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If you like the idea of a travel rewards credit card, but you’d rather not be tied to a stash of airline miles or hotel points for a brand that you have no plans to commit to anytime soon (perhaps a little thing called COVID-19 caused that), then the might be for you.
And the ’s welcome bonus makes it a lot more tempting: .
That said, if you’re looking to shift your spending to one card, the is a good pick. While some cards are great in one spending category (e.g., or ) but "meh" for earning rewards on everything else, this one is solid all around. Here’s why:
The concept of earning “miles” on this card is a bit of a misnomer — yet it’s why we like the for commitment-phobic travelers. Unlike earning miles specific to an airline, Venture miles can be redeemed for any eligible travel expenses. You can also redeem them for cash, though we don’t recommend it due to the lower value you'll get.
In a pre-COVID world, you might have treasured your ginormous hoard of JetBlue TrueBlue or Southwest Rapid Rewards points. But if you’re not getting on a plane anytime soon, then the ability to cover the cost of a night at the Hampton Inn during your might be much more valuable.
Read more about the , including a TSA Precheck or Global Entry application fee credit.
Covering already-paid-for travel: The most straightforward way to redeem Venture miles is to use the Purchase Eraser tool to “erase” any eligible travel purchases made in the last 90 days, including purchases with airlines, hotels and even buses. Miles used to erase travel purchases are worth 1 cent each, making the 100,000-point intro offer worth $1,000.
Booking travel through the Capital One Travel portal: The Capital One Travel portal allows you to use miles to book and pay for travel from thousands of hotel, airline and car rental options. Like with the Purchase Eraser tool, your miles are worth 1 cent each.
Transferring miles to loyalty partners: Miles can also be transferred to 15+ different travel loyalty programs including those from JetBlue, Emirates and Singapore Airlines.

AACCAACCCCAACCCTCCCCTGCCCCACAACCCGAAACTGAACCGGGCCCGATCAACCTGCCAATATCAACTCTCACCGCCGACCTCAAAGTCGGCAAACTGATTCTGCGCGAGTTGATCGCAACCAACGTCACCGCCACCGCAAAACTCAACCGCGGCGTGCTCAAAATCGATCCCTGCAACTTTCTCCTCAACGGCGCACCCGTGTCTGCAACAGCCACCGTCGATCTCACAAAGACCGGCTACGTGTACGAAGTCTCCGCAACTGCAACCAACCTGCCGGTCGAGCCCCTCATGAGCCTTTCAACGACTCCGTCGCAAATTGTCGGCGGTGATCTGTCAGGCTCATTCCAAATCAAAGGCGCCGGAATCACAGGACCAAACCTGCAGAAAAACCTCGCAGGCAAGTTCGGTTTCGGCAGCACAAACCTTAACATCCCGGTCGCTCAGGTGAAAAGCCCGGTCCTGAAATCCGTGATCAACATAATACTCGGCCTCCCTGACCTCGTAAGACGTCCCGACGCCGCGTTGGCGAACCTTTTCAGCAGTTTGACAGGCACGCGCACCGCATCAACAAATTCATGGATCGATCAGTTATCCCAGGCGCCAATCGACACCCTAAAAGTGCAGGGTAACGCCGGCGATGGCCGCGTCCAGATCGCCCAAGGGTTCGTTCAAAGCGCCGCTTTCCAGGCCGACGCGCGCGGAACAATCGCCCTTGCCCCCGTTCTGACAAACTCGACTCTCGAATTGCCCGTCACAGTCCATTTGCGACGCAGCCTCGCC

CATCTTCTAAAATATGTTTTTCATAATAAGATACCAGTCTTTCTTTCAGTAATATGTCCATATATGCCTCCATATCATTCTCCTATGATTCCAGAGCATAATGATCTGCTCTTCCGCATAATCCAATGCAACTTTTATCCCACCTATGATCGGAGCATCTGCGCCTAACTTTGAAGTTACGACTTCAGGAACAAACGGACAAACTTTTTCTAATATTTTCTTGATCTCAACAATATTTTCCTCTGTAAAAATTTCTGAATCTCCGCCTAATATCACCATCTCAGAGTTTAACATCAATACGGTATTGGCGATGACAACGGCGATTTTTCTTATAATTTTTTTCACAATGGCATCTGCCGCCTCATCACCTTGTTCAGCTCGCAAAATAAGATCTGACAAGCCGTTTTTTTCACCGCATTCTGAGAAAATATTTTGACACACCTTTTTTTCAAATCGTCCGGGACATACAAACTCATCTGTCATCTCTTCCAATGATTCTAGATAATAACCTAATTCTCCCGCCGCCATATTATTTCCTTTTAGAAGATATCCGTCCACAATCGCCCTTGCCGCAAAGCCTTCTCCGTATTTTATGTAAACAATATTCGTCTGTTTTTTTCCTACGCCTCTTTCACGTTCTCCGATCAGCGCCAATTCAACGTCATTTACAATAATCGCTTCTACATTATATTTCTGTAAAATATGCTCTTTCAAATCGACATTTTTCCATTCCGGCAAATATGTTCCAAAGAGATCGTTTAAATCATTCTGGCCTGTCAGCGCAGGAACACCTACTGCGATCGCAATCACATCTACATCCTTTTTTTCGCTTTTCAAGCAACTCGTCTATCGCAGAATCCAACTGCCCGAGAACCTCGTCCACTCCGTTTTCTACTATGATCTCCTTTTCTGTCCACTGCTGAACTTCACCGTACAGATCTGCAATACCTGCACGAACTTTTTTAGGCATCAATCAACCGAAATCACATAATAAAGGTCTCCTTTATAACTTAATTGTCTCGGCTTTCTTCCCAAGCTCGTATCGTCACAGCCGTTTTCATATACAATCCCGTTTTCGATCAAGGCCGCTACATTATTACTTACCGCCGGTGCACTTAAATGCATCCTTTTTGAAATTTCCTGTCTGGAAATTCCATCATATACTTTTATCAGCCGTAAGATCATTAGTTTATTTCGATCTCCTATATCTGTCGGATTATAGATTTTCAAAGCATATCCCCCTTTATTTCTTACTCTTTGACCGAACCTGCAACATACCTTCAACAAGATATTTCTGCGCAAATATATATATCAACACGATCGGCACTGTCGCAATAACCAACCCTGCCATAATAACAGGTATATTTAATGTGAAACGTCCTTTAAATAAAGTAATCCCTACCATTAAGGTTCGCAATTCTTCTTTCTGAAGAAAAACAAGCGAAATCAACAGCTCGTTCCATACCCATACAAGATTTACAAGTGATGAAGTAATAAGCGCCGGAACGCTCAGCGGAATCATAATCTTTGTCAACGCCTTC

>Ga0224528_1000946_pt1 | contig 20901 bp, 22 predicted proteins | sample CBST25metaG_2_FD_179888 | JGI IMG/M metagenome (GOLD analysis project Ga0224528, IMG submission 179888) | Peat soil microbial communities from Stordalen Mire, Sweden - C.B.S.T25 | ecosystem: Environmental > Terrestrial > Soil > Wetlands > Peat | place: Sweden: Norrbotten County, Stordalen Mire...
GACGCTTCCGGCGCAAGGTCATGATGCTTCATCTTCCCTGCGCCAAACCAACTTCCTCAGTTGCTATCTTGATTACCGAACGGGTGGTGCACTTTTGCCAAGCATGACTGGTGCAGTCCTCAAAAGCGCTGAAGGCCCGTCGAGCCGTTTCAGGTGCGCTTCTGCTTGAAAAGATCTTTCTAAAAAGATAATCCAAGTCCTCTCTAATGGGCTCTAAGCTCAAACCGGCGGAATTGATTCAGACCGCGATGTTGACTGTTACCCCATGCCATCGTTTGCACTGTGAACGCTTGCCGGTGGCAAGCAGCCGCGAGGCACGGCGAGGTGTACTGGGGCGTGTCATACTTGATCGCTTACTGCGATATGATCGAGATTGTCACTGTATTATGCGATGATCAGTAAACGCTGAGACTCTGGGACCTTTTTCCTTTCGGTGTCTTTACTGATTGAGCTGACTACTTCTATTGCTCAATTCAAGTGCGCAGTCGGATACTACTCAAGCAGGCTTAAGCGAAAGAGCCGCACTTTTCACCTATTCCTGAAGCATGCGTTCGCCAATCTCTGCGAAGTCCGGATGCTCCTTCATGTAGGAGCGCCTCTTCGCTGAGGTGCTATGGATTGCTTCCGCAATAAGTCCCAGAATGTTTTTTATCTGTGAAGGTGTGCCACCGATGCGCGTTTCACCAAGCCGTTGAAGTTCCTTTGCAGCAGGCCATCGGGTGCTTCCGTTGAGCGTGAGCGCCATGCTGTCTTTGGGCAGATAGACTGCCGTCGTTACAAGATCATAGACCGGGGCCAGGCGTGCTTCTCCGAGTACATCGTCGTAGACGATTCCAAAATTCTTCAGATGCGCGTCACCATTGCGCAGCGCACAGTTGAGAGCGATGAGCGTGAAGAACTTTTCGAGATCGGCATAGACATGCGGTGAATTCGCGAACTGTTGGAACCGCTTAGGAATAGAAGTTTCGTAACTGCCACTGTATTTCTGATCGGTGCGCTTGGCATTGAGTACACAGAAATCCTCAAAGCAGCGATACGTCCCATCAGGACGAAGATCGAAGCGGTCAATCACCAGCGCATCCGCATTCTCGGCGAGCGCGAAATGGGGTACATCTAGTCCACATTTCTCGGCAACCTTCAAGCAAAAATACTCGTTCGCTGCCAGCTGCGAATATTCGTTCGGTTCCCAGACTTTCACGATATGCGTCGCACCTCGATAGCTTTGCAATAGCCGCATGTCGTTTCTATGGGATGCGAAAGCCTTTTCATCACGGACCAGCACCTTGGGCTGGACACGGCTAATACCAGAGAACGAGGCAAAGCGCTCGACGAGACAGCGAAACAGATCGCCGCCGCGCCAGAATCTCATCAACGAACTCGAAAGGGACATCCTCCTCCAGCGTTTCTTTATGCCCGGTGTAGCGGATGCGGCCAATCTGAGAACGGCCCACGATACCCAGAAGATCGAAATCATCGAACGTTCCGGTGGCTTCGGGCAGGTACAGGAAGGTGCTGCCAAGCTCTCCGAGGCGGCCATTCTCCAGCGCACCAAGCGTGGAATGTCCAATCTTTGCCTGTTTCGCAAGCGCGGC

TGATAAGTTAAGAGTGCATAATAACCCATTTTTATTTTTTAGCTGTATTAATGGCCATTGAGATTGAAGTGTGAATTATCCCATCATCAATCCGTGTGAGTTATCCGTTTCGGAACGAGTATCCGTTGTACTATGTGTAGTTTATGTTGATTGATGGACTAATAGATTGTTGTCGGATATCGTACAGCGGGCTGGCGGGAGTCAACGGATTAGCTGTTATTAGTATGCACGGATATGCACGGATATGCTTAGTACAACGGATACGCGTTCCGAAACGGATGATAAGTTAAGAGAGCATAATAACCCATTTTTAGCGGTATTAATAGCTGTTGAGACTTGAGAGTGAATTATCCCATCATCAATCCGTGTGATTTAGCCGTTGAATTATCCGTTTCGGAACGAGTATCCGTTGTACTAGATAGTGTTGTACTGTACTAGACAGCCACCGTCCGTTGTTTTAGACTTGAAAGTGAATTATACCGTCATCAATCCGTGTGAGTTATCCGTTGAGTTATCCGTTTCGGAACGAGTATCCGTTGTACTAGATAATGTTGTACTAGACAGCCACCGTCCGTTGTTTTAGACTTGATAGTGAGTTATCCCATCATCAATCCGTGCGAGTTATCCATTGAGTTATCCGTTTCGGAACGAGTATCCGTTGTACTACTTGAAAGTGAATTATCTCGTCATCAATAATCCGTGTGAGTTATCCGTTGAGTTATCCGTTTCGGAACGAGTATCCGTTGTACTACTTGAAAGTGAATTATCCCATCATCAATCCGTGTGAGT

This option is hit-or-miss, depending on the current rate at which you can transfer points and how much you value a mile. Airline miles are effectively a made-up currency; though we’ve come up with our own based on over 2,500 real-world data points, you may find your miles are worth something different based on when and where you travel.
What’s more, Capital One occasionally changes the rate at which you can transfer points. For example, 2 Venture miles , but Capital One decreased this to a 2:1 ratio in May 2019 ... only to increase the exchange rate back to a .
Paying for streaming services and ordering delivery or takeout (for a limited time): Venture cardholders can redeem their miles at a 1:1 ratio for eligible restaurant delivery, takeout and streaming service purchases from thousands of merchants through Dec. 31, 2020.
Paying for products on Amazon or buying gift cards: Even if you’re not interested in making any sort of travel-related purchases, you can also use your rewards to pay for eligible products on Amazon.com or to pay for gift cards from dozens of merchants including Apple, Whole Foods, Walmart and Home Depot.
Rewards can be redeemed via Amazon at a rate of (that’s a value of 0.8 cent per mile). It’s a lesser deal than redeeming for travel, but if you’re skipping the big family holiday this year, then $800 to buy a new iPad so you can Zoom with Grandma is probably more valuable than a million airline miles you won’t use anyway.
Claiming cash back: We typically don’t recommend this option, as
A similar travel credit card, the has this welcome offer:
points are worth 1 cent each when redeemed for cash, which makes the intro bonus worth $800 if you prefer straight cash. But if you redeem your points through the Chase Ultimate Rewards® portal for travel as noted above, points are worth 1.25 cents each, making the intro offer worth $1,000.
Here's how the and welcome offers compare:
The offer shakes out to be worth the same (when redeemed for travel) as the ’s offer. The big difference is that you’ll have to spend a hefty $4,000 in just three months, while the gives you a longer time frame to meet the (albeit larger) spending requirement.
Where the really outshines the is as an everyday spending card. The earns just 1 point per $1 spent on general spending (though it offers bonus points in some categories, such as travel and restaurants). Meanwhile, the earns 2 miles per dollar on most purchases. If you’re looking for one go-to card in your wallet, the beats out the .
The is a swell deal, especially if you’d prefer more flexibility in your travel plans versus being tied to earning points valid only at a specific hotel or airline brand.
And since the earns 2x miles per dollar spent, it’s an ideal go-to card for everyday spending.
You want a travel credit card that prioritizes what’s important to you. Here are our picks for the , including those best for: